I just discovered this beautiful poem written by the famous Chinese poet, Tao Yuanming.
He apparently wrote this as an autobiography that was meant to be carved on his own tombstone.
There are many points that resonated deeply in my heart as I read it. Never have I read poetry that had such a strong power and effect on me and my heart.
Here’s my favourite line from the poem, which I decided to practice my calligraphy with (using a Noodler’s Creapers Flex pen which I acquired recently):
Beautiful, isn’t it?
Here’s the full text (if you find the passage too long, you can just read the lines that I’ve mark in bold – it captures the essence of the entire passage):
(trans. J. R. Hightower)
The year is ding-mao of the cycle, the season that of the tone wu-yi, when days are cold and the nights long, when the wind blows mournfully as the wild fowl migrate, and leaves turn yellow and fall. Master Tao is about to depart from this lodging house to return for all time to his own home. Old friends are grieved and mourn for him: this evening they give him a farewell banquet, offering a sacrificial food, pouring libations of clear wine. They look, and his face is dim; listening, they no longer hear the sound of his voice.
Alas, alas, this vast clod, earth, that illimitable high firmament, together produce all things, even me who am a man. But from the time I attained human estate, my lot has been poverty. Rice-bin and wine-gourd have often been empty, and I have faced winters in thin clothes. Still I have gone happily to draw water from the brook and have sung as I walked under a load of firewood, going about my daily affairs in the obscurity of my cottage. As springs gave way to autumn, I have busied myself in my garden hoeing, cultivating, planting or tending. I have rejoiced in my books and have been soothed by my zither. Winters I have warmed myself in the sun, summers I have bathed in the brook. There was little enough reward for my labour, but my mind enjoyed a constant leisure. Content with heaven and accepting my lot, I have lived out the years of my life.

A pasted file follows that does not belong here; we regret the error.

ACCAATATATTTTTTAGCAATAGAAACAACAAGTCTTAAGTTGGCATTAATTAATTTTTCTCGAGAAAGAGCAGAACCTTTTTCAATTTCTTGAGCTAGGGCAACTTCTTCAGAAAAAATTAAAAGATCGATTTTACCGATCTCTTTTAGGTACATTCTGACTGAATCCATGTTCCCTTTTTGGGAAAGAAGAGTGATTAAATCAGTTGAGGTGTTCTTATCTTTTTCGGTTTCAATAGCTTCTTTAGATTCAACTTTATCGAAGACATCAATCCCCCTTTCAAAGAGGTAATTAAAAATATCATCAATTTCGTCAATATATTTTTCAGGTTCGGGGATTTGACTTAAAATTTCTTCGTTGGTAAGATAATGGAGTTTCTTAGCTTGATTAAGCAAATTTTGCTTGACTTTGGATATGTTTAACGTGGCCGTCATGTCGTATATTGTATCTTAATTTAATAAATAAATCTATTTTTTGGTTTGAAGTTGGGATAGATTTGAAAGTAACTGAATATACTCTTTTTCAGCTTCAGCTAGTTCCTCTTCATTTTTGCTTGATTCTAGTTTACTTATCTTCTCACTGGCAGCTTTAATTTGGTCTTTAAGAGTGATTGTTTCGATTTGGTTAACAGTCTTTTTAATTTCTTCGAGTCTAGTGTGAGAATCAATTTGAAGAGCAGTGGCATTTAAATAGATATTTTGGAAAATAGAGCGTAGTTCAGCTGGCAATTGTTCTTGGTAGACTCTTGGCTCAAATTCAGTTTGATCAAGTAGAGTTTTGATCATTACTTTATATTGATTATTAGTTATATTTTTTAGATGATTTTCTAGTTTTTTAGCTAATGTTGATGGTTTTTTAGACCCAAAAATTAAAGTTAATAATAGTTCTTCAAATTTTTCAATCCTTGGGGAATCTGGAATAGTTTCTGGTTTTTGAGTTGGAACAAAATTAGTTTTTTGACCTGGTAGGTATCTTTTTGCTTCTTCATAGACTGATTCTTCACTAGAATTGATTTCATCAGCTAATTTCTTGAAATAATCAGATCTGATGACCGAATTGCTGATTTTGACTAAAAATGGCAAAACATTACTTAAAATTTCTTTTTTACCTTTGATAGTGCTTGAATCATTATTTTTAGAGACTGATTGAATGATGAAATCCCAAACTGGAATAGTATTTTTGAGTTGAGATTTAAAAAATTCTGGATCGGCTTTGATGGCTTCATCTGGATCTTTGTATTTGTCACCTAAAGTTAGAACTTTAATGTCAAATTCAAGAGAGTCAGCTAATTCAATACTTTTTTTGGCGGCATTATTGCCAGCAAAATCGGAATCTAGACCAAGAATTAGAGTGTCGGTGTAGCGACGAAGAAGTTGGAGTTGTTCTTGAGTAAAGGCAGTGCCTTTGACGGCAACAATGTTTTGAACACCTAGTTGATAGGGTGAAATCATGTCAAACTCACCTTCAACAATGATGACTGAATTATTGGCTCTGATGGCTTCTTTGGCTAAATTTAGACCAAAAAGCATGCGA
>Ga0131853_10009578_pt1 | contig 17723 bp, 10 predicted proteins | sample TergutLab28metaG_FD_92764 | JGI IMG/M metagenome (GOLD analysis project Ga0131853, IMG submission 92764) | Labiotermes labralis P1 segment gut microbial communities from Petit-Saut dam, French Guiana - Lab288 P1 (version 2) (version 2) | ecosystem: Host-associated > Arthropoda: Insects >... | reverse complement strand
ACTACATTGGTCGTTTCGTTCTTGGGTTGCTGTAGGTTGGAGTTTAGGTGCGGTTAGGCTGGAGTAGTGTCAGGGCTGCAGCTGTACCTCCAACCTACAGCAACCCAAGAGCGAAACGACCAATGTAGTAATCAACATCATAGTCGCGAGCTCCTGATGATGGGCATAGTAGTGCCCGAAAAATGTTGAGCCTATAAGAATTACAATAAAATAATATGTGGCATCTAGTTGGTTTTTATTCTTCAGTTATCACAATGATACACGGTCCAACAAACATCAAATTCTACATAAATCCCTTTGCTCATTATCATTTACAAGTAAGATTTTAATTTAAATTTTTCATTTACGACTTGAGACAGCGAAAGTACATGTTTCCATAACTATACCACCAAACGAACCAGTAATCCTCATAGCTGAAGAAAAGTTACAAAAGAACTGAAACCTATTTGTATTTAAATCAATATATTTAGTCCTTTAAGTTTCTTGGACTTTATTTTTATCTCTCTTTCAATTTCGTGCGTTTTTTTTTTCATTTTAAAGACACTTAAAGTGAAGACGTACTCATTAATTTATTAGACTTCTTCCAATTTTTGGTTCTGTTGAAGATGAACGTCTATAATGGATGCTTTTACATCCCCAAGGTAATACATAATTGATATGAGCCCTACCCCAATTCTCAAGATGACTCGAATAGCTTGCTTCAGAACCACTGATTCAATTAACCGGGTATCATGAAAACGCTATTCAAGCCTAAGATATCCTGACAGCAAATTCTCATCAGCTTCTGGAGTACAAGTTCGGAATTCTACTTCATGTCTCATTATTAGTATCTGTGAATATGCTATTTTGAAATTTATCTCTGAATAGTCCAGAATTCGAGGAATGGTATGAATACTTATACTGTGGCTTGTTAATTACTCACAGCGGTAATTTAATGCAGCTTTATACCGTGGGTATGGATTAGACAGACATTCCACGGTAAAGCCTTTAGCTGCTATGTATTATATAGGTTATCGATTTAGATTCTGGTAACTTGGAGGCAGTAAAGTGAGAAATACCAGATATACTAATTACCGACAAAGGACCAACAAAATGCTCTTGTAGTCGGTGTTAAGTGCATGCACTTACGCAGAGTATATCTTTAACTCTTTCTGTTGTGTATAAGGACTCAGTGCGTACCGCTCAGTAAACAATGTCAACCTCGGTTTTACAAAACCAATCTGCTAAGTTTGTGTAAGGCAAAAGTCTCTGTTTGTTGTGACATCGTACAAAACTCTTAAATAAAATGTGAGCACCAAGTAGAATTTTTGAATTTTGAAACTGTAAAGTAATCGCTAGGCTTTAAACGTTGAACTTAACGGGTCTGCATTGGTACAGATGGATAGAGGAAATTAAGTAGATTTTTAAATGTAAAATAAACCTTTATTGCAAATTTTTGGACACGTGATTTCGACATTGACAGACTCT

Men fear to waste their lives, concerned that they may fail to succeed. They cling to the days and lament passing time. During their life they are honoured by the world, and after their death they still are mourned. But I have gone my own way, which is not their way. I take no glory in their esteem, nor do I feel defamed by their slander. I have lived alone in my poor house, drinking wine and writing poetry.
Aware of my destined end, of which one cannot be ignorant, I find no cause for regret in this present transformation. I have lived out my lifespan, and all my life I have desired quiet retirement. Now that I am dying, an old man, what have I left to wish for?
Hot and cold hasten on, one after the other. The dead have nothing in common with the survivors. Relatives come in the morning, friends arrive in the evening, to bury me in the meadow and give comfort to my soul. Dark is my journey, desolate the grave. It is shameful to be buried extravagantly as was Huan Tui (whose stone coffin was three years a-making), and ridiculous to be parsimonious like Yang Wangsun (who was buried naked), for after death there is nothing. Raise me no mound, plant me no grove; time will pass with the revolving sun and moon. I never cared for praise in my lifetime, and it matters not at all what eulogies are sung after my death. Man’s life is hard enough in truth; and death it not to be avoided.
Here’s the full text in classical Chinese: